MSC 1003 - Music in Civilization

Sections meet in-person on Wednesdays (or on zoom, if necessary)
12:50-2:05 is in Vertical Campus Room 6-170
2:30-3:45 is currently zoom only 🙁
4:10-5:25 is in VC Room 12-150

History of Jazz Vocals
Every now and then, when we are in the thick of our jazz unit and I'm playing Charlie Parker, Miles Davis, and John Coltrane, a student raises their hand and says "what happened to the singers?"

There is a rich history of jazz vocals, of course, but it's somewhat of a tangent from the main story of the evolution of jazz. As jazz moves forward it's usually instrumentalists who are changing the way the music is played. But, if you want to know who the essential singers in jazz are I'ma tell you right now.

The Men of Swing: Cab Calloway and Billy Eckstine

We've seen how big bands of the swing era would revolve around a charismatic leader like Duke Ellington or Benny Goodman. It was also possible for that front man to be a singer.

Cab Calloway was a dynamic entertainer with a ton of stage presence. In the mid-1940s he would unwittingly help spur the beginning of bebop by firing Dizzy Gillespie from his band.

People my age know him from his appearance in the movie The Blues Brothers

Also, Billy Eckstine (or "Mr. B") was the smooth matinee-idol type singer of the swing era. Perhaps he seems a bit corny today but back in the day he was hot stuff.

Billie Holiday (1915-1959)

It was also common for the big bands to tour with a "girl singer" who would come out and do a few numbers

Billie Holiday rose to prominence during this era, singing with big bands like Benny Goodman and Count Basie and doing her own gigs with smaller bands in bars. Holiday's way of singing stood out from the "girl singer" pack, however, because she delivered her phrases more like a saxophone or trumpet player would - her delivery is always very laid-back and her voice has a very mysterious, sultry tone. In my opinion she's the one jazz singer that you really *have* to listen to, an all-time great.

Here's what she sounded like in 1936 (age 21):

Hard living and substance abuse eventually caught up with Billie and her late work sounds a little different. Here she is in 1957, appearing on "The Sound of Jazz."

Some of her more well-known recordings include God Bless the Child, the anti-lynching protest song Strange Fruit, and Gloomy Sunday.

Ella Fitzgerald and Sarah Vaughan

With Fitzgerald (1917-1996) and Vaughan (1924-1990) we see singers who come up in the swing era but can really hold their own with the bebop players, singing out long lines with lots of notes and "scat singing" on the same level as the horn players. Both had long, distinguished careers.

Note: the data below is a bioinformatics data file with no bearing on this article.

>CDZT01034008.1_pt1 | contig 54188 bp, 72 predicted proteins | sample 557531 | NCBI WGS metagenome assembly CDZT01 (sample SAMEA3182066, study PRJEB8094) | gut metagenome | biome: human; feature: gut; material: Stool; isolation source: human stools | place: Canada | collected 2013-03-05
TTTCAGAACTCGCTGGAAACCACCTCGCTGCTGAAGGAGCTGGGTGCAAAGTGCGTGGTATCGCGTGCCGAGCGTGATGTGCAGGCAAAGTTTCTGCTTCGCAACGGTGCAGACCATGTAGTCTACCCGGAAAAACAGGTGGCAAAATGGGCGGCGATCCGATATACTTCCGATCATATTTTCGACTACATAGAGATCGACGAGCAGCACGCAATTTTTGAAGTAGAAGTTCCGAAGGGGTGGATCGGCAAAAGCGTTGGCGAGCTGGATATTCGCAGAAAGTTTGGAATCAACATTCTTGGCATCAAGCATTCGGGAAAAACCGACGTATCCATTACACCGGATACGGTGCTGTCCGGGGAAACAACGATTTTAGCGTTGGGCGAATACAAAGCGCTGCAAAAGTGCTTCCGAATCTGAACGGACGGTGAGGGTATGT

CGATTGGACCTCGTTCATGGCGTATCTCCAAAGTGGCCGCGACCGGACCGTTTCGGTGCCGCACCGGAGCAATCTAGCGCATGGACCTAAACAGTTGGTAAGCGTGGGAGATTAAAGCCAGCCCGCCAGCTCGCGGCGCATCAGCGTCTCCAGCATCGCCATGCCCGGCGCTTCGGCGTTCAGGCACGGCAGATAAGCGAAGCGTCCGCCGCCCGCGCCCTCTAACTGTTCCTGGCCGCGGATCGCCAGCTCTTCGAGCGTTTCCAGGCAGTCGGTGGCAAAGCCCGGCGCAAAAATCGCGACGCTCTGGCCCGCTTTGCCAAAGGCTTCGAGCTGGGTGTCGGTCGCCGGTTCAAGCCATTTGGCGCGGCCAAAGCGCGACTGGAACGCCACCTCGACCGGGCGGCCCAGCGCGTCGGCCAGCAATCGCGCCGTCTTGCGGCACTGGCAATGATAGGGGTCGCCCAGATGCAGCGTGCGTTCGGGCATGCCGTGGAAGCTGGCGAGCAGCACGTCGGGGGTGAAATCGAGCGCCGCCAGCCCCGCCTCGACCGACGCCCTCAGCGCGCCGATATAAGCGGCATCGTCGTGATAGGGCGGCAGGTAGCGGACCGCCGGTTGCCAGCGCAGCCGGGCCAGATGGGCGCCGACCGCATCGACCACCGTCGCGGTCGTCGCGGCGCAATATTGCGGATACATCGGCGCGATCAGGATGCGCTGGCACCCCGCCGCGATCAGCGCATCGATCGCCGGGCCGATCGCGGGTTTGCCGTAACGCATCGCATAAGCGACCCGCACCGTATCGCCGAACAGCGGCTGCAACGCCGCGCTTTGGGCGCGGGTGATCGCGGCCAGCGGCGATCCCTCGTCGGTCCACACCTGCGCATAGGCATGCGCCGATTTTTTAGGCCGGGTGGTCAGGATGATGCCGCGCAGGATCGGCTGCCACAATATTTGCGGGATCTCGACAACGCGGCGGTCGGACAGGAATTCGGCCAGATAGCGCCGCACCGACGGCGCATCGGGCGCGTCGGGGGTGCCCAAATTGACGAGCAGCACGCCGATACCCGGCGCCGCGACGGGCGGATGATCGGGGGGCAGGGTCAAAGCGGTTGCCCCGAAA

Ella is perhaps like the big sister to Sarah, because she was a little older and became a little more famous. Her style of performance is usually very cheerful and high-spirited. Listen to what she does with "Mack the Knife" as it goes along, gradually getting into a Louis Armstrong impression and scatting.

(The song itself is a collaboration between composer Kurt Weill and playwright Bertold Brecht - it tells a story about a serial killer in a straightforward, almost happy way, which is supposed to be chillingly ironic.)

Sarah Vaughan has a little comedy bit worked into her version of "How High The Moon" that kicks off a scat solo:

Frank Sinatra (1915-1998)

Of course the jazz singer that people are most familiar with is Sinatra. He stays in the swing groove for pretty much his entire career and makes a specialty out of presenting jazz tunes in a very masculine, no-nonsense style. His extreme popularity amongst young people in the 1940s inspired the terms "bobby soxer" and "teenybopper," and it anticipated the hysteria we would later see around rock stars like Elvis and the Beatles.

Students have pointed out that he doesn't really do the scat-singing improvisation that other singers like Armstrong, Fitzgerald, and Vaughan do.

Nina Simone (1933-2003)

Nina Simone is a different sort of singer who emerges in the sixties. Her life story is detailed in the excellent netflix documentary What Happened, Miss Simone - as a little girl she trained to become a classical pianist, but turned to jazz and pop performances as a way of making a living. Her music blends jazz, blues, folk and classical into a unique combination and her low alto voice and strong delivery are very striking.

As her career developed she became very interested in the Civil Rights movement and recorded some famous protest songs like "Mississippi Goddamn."

Jeanne Lee (1939-2000)

My favorite "avant-garde" jazz singer is Jeanne Lee, who was part of an interesting piano duo with Ran Blake. Blake would play piano parts that had a wandering, atonal vibe to them and Jeanne's job was to do the melody in a relatively straight-ahead way so Ran could get weird in the background.

Here they are doing a Monk composition called "Worry Later."

Cassandra Wilson (b. 1955)

If you want a jazz singer who is plugged into more recent trends I would pick Cassandra Wilson.

Cécile McLorin Salvant (b. 1989)

...and if you want someone who is active right now, but is kicking it old-school (in a Wynton Marsalis-like way) you need Cécile McLorin Salvant.

Of course there are hundreds more people out there singing jazz and jazz-adjacent styles, these are just the people I would pick as "important." Hope you found this summary interesting.

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